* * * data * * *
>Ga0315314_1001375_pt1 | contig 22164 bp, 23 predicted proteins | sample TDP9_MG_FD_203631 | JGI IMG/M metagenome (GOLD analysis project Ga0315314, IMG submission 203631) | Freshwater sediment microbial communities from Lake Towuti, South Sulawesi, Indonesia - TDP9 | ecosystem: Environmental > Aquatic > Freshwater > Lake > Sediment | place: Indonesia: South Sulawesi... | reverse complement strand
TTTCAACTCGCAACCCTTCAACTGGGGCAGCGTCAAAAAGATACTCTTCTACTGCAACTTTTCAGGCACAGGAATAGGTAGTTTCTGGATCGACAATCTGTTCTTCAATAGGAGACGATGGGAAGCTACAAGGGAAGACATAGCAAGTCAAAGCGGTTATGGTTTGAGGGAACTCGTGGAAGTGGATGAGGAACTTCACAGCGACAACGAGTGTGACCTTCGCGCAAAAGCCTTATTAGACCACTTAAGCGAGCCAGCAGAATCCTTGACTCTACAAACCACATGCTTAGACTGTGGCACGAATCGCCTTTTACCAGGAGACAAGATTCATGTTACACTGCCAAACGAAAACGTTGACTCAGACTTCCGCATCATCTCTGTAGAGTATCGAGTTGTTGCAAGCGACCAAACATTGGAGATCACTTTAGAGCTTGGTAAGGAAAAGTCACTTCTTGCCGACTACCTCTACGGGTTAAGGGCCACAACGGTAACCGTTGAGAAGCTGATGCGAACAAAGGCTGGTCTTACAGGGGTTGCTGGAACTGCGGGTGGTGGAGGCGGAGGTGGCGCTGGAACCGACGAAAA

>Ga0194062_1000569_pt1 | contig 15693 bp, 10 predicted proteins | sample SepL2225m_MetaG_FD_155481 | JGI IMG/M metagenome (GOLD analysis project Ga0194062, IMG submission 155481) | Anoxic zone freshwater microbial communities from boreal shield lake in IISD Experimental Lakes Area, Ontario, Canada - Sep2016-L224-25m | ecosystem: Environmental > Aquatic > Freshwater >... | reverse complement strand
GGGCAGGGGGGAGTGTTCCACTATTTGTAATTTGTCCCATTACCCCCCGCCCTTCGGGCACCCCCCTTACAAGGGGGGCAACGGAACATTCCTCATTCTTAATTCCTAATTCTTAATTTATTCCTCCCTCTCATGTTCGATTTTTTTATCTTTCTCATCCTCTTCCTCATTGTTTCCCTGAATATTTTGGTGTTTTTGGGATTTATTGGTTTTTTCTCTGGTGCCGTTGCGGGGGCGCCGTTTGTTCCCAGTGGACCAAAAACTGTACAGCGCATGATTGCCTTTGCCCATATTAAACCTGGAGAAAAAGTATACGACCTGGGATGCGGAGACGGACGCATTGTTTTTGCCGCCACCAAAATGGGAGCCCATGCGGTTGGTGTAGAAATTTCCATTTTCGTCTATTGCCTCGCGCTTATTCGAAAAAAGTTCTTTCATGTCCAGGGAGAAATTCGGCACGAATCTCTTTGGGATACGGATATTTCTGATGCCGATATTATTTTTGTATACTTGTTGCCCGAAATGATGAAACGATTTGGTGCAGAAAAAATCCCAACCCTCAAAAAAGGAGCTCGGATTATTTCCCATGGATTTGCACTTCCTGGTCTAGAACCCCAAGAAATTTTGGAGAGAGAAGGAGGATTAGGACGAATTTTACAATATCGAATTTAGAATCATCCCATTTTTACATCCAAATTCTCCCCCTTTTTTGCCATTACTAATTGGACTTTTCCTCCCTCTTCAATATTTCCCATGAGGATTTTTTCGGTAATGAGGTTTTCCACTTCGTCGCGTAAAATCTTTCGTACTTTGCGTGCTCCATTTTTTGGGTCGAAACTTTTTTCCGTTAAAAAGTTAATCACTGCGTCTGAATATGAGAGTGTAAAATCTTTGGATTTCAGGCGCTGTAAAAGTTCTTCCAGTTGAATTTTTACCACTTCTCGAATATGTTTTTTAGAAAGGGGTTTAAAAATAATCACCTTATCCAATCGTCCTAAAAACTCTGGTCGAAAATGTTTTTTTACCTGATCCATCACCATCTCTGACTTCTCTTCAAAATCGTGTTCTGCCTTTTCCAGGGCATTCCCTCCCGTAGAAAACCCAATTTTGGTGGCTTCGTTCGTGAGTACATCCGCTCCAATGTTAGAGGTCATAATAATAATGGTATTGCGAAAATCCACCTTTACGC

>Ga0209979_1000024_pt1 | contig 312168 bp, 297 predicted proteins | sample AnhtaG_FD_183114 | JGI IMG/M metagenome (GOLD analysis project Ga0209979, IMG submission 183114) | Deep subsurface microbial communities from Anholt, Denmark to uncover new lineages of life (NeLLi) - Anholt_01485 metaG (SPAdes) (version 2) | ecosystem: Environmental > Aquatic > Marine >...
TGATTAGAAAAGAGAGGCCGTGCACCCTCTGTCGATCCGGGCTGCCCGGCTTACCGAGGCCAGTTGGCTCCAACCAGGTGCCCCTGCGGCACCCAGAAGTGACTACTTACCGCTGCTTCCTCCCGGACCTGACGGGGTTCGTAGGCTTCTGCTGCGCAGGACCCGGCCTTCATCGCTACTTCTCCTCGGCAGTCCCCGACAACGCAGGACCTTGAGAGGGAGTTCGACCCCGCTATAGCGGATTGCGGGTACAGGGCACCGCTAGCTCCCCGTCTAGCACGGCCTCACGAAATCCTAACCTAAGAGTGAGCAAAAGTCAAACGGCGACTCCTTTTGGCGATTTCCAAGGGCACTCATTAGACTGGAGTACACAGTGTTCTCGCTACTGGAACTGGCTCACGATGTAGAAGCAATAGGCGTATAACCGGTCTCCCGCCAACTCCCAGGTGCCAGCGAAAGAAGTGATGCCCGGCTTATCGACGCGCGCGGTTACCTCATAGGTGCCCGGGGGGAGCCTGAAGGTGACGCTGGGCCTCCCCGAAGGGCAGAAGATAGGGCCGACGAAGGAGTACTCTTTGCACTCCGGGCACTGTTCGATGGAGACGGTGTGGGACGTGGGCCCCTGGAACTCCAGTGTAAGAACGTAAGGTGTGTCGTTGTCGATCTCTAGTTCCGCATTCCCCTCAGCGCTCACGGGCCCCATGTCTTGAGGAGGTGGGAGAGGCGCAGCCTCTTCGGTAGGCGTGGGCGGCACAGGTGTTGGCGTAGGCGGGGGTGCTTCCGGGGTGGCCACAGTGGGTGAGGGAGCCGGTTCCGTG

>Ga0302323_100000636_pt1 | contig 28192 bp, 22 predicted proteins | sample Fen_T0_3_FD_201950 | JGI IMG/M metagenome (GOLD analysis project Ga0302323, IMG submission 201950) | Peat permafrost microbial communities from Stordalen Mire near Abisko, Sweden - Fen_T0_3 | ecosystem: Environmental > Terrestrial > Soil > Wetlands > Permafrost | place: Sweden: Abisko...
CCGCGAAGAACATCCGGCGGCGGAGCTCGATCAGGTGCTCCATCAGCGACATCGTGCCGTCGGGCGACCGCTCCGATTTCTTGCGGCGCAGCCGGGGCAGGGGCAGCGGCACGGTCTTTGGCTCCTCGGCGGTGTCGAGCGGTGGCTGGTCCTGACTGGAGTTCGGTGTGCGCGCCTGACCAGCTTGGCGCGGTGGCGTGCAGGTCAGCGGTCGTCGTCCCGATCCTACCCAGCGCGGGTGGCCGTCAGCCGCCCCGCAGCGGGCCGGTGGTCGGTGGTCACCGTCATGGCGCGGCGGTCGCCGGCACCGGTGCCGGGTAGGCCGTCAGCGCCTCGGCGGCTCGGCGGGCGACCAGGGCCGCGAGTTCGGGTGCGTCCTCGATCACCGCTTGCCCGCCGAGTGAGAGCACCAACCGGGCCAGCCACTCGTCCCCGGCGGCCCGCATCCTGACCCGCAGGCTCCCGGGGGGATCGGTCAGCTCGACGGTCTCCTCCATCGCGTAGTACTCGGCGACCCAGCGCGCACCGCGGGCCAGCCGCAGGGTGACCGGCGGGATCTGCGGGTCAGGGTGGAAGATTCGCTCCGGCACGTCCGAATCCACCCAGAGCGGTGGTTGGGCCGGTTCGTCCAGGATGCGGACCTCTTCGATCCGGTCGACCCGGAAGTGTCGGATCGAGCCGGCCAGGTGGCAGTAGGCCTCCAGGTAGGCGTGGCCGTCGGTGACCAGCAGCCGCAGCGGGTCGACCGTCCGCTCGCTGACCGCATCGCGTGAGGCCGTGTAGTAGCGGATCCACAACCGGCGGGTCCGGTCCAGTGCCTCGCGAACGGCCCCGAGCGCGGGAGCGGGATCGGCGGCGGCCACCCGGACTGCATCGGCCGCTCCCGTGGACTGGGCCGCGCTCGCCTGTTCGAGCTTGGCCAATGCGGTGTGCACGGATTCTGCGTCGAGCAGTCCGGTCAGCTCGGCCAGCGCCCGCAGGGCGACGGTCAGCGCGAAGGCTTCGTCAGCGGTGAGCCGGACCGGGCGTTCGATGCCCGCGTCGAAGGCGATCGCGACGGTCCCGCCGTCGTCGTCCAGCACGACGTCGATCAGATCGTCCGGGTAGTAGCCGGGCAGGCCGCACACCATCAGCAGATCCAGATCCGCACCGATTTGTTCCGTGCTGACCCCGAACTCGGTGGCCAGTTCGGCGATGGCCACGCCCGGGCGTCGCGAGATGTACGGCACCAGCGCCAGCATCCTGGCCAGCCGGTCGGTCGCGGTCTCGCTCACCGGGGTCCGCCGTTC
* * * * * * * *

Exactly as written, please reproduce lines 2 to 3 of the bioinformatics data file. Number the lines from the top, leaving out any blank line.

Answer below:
TTTCAACTCGCAACCCTTCAACTGGGGCAGCGTCAAAAAGATACTCTTCTACTGCAACTTTTCAGGCACAGGAATAGGTAGTTTCTGGATCGACAATCTGTTCTTCAATAGGAGACGATGGGAAGCTACAAGGGAAGACATAGCAAGTCAAAGCGGTTATGGTTTGAGGGAACTCGTGGAAGTGGATGAGGAACTTCACAGCGACAACGAGTGTGACCTTCGCGCAAAAGCCTTATTAGACCACTTAAGCGAGCCAGCAGAATCCTTGACTCTACAAACCACATGCTTAGACTGTGGCACGAATCGCCTTTTACCAGGAGACAAGATTCATGTTACACTGCCAAACGAAAACGTTGACTCAGACTTCCGCATCATCTCTGTAGAGTATCGAGTTGTTGCAAGCGACCAAACATTGGAGATCACTTTAGAGCTTGGTAAGGAAAAGTCACTTCTTGCCGACTACCTCTACGGGTTAAGGGCCACAACGGTAACCGTTGAGAAGCTGATGCGAACAAAGGCTGGTCTTACAGGGGTTGCTGGAACTGCGGGTGGTGGAGGCGGAGGTGGCGCTGGAACCGACGAAAA

>Ga0194062_1000569_pt1 | contig 15693 bp, 10 predicted proteins | sample SepL2225m_MetaG_FD_155481 | JGI IMG/M metagenome (GOLD analysis project Ga0194062, IMG submission 155481) | Anoxic zone freshwater microbial communities from boreal shield lake in IISD Experimental Lakes Area, Ontario, Canada - Sep2016-L224-25m | ecosystem: Environmental > Aquatic > Freshwater >... | reverse complement strand